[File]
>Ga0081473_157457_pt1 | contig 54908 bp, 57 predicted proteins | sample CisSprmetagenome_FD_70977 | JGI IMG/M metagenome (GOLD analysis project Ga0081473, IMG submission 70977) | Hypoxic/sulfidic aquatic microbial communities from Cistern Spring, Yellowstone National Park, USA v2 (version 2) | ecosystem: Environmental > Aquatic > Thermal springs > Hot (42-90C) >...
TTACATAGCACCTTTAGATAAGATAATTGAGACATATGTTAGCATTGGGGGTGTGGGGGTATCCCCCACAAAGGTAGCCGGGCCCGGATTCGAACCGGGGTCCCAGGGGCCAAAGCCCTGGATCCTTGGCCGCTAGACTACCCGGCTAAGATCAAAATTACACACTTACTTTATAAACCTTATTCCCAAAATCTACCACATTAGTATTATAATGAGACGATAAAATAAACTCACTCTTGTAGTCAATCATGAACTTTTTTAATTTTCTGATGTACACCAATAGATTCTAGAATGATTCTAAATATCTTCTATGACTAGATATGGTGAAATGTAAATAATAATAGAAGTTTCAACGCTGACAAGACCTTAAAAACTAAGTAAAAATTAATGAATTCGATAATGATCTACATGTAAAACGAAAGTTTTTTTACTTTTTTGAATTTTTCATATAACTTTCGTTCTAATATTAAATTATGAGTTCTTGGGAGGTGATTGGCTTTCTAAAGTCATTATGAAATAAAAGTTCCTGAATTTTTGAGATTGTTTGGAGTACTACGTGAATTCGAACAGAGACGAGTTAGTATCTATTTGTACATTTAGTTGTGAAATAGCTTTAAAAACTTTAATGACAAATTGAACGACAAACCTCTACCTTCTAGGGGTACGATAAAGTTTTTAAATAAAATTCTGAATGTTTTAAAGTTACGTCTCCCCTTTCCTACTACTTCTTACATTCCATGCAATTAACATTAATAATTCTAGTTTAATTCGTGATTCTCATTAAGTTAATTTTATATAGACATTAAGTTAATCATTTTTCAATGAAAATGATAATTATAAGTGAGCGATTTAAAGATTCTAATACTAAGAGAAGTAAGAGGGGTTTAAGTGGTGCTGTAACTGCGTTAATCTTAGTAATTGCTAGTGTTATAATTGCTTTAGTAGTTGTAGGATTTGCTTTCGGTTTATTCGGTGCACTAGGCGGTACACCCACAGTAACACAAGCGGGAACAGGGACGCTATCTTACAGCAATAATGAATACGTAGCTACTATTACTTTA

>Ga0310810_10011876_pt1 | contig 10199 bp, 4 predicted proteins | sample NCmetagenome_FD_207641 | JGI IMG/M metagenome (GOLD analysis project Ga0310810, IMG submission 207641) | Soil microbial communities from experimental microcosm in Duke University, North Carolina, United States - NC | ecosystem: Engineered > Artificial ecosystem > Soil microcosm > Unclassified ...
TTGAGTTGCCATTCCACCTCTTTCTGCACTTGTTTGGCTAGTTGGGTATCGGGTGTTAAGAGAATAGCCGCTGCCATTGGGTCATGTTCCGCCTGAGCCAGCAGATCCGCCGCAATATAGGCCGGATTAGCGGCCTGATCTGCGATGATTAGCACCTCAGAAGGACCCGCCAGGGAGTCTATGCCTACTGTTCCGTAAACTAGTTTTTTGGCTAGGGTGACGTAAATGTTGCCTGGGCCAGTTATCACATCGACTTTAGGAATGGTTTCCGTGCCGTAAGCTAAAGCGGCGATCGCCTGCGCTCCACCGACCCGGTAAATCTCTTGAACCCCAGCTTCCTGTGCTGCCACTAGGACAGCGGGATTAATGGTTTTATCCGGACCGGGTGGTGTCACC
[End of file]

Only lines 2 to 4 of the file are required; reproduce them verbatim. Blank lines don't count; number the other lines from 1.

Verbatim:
TTACATAGCACCTTTAGATAAGATAATTGAGACATATGTTAGCATTGGGGGTGTGGGGGTATCCCCCACAAAGGTAGCCGGGCCCGGATTCGAACCGGGGTCCCAGGGGCCAAAGCCCTGGATCCTTGGCCGCTAGACTACCCGGCTAAGATCAAAATTACACACTTACTTTATAAACCTTATTCCCAAAATCTACCACATTAGTATTATAATGAGACGATAAAATAAACTCACTCTTGTAGTCAATCATGAACTTTTTTAATTTTCTGATGTACACCAATAGATTCTAGAATGATTCTAAATATCTTCTATGACTAGATATGGTGAAATGTAAATAATAATAGAAGTTTCAACGCTGACAAGACCTTAAAAACTAAGTAAAAATTAATGAATTCGATAATGATCTACATGTAAAACGAAAGTTTTTTTACTTTTTTGAATTTTTCATATAACTTTCGTTCTAATATTAAATTATGAGTTCTTGGGAGGTGATTGGCTTTCTAAAGTCATTATGAAATAAAAGTTCCTGAATTTTTGAGATTGTTTGGAGTACTACGTGAATTCGAACAGAGACGAGTTAGTATCTATTTGTACATTTAGTTGTGAAATAGCTTTAAAAACTTTAATGACAAATTGAACGACAAACCTCTACCTTCTAGGGGTACGATAAAGTTTTTAAATAAAATTCTGAATGTTTTAAAGTTACGTCTCCCCTTTCCTACTACTTCTTACATTCCATGCAATTAACATTAATAATTCTAGTTTAATTCGTGATTCTCATTAAGTTAATTTTATATAGACATTAAGTTAATCATTTTTCAATGAAAATGATAATTATAAGTGAGCGATTTAAAGATTCTAATACTAAGAGAAGTAAGAGGGGTTTAAGTGGTGCTGTAACTGCGTTAATCTTAGTAATTGCTAGTGTTATAATTGCTTTAGTAGTTGTAGGATTTGCTTTCGGTTTATTCGGTGCACTAGGCGGTACACCCACAGTAACACAAGCGGGAACAGGGACGCTATCTTACAGCAATAATGAATACGTAGCTACTATTACTTTA

>Ga0310810_10011876_pt1 | contig 10199 bp, 4 predicted proteins | sample NCmetagenome_FD_207641 | JGI IMG/M metagenome (GOLD analysis project Ga0310810, IMG submission 207641) | Soil microbial communities from experimental microcosm in Duke University, North Carolina, United States - NC | ecosystem: Engineered > Artificial ecosystem > Soil microcosm > Unclassified ...
TTGAGTTGCCATTCCACCTCTTTCTGCACTTGTTTGGCTAGTTGGGTATCGGGTGTTAAGAGAATAGCCGCTGCCATTGGGTCATGTTCCGCCTGAGCCAGCAGATCCGCCGCAATATAGGCCGGATTAGCGGCCTGATCTGCGATGATTAGCACCTCAGAAGGACCCGCCAGGGAGTCTATGCCTACTGTTCCGTAAACTAGTTTTTTGGCTAGGGTGACGTAAATGTTGCCTGGGCCAGTTATCACATCGACTTTAGGAATGGTTTCCGTGCCGTAAGCTAAAGCGGCGATCGCCTGCGCTCCACCGACCCGGTAAATCTCTTGAACCCCAGCTTCCTGTGCTGCCACTAGGACAGCGGGATTAATGGTTTTATCCGGACCGGGTGGTGTCACC